Basically intuitionistic logic is classical logic minus the law of the excluded middle, i.e. $\neg A\vee A$ is not necessarily valid for all formulas. So I would take this to mean that classical logic allows one to prove more theorems but apparently this view is too naive because yesterday I read the following in a book on proof theory:

Given a formula C, there is a translation giving a formula C* such that C and C* are classically equivalent and C* is intuitionistically derivable if C is classically derivable. … The translation gives an interpretation of classical logic in intuitionistic logic.

How am I supposed to understand the above statement? Is it saying that every theorem that uses the law of excluded middle in its proof can be done without the law of excluded middle or is it saying something more subtle?

Edit: Thanks to the answers I received the interpretation of the quote is in fact much more subtle than I was thinking. The double negation translation allows us to prove $\neg\neg C=C^*$ if we can classically prove $C$ but in intuitionistic logic $\neg\neg C$ and $C$ are not necessarily equivalent. I think intuitively this means that there is a subtle semantic difference between $C$ and $\neg\neg C$. In intuitionistic logic a single classical theorem is potentially two intuitionistic theorems since knowing $\neg\neg C$ does not tell us much about $C$. So my naive interpretation was quite wrong. There are potentially more theorems in intuitionistic logic than there are in classical logic.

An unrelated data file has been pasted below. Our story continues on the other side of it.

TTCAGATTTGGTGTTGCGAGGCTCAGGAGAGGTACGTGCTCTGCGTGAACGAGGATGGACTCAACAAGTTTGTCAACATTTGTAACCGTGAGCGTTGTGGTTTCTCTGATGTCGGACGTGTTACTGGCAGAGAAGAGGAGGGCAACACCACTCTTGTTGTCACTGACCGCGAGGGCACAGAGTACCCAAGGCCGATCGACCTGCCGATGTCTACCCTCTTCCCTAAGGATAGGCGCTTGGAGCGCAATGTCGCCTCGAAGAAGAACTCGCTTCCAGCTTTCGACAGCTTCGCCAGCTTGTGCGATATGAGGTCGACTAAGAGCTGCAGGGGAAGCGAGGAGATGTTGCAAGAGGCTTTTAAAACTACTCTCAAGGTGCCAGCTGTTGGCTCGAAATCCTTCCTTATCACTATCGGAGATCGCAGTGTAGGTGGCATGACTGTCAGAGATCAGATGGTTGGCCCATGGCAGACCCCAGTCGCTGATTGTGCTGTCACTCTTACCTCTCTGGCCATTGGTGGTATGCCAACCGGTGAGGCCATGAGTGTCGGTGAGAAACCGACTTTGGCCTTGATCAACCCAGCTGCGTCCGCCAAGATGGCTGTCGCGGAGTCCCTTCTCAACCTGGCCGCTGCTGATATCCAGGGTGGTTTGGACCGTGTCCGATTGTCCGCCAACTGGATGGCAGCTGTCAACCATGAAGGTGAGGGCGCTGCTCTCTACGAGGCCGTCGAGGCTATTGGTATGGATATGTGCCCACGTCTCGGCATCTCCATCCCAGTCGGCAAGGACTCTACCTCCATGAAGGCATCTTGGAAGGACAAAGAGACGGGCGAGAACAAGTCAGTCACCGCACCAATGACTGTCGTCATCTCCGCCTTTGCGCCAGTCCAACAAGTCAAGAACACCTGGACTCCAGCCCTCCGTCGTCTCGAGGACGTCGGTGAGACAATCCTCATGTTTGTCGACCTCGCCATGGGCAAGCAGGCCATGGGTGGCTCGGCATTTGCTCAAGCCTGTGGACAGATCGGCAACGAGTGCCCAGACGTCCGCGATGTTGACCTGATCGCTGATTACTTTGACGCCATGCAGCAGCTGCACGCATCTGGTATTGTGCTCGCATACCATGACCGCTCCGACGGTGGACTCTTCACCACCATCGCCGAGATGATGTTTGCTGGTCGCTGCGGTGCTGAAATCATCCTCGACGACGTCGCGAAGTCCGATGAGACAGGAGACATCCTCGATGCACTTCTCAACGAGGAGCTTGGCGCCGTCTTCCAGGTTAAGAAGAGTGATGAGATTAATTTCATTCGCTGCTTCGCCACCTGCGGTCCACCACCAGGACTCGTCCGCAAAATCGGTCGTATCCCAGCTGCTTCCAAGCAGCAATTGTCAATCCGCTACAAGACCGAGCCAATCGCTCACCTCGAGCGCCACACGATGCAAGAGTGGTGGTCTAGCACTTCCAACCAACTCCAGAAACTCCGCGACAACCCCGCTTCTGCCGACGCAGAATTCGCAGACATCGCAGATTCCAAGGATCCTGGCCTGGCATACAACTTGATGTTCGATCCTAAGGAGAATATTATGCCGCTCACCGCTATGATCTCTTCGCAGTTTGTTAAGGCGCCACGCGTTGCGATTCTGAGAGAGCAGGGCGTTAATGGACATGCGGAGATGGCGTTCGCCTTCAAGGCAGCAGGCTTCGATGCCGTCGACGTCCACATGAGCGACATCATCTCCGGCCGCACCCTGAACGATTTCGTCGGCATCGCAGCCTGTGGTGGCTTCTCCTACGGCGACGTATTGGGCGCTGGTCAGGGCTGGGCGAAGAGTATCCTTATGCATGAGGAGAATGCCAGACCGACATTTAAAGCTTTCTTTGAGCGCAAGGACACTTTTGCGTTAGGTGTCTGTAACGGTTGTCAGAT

Edit 2: The last sentence is not precise and Reid Barton has an excellent comment on what I was actually thinking.

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    $\begingroup$ "More" is a tricky word, and both "there are more theorems in intuitionistic logic than in classical logic" and "there are more theorems in classical logic than in intuitionistic logic" have natural true interpretations. $\endgroup$ Dec 9, 2009 at 5:21
  • $\begingroup$ Upvote for showing me an awesome theorem in the question :) Can you provide a reference for it? $\endgroup$ Dec 9, 2009 at 7:15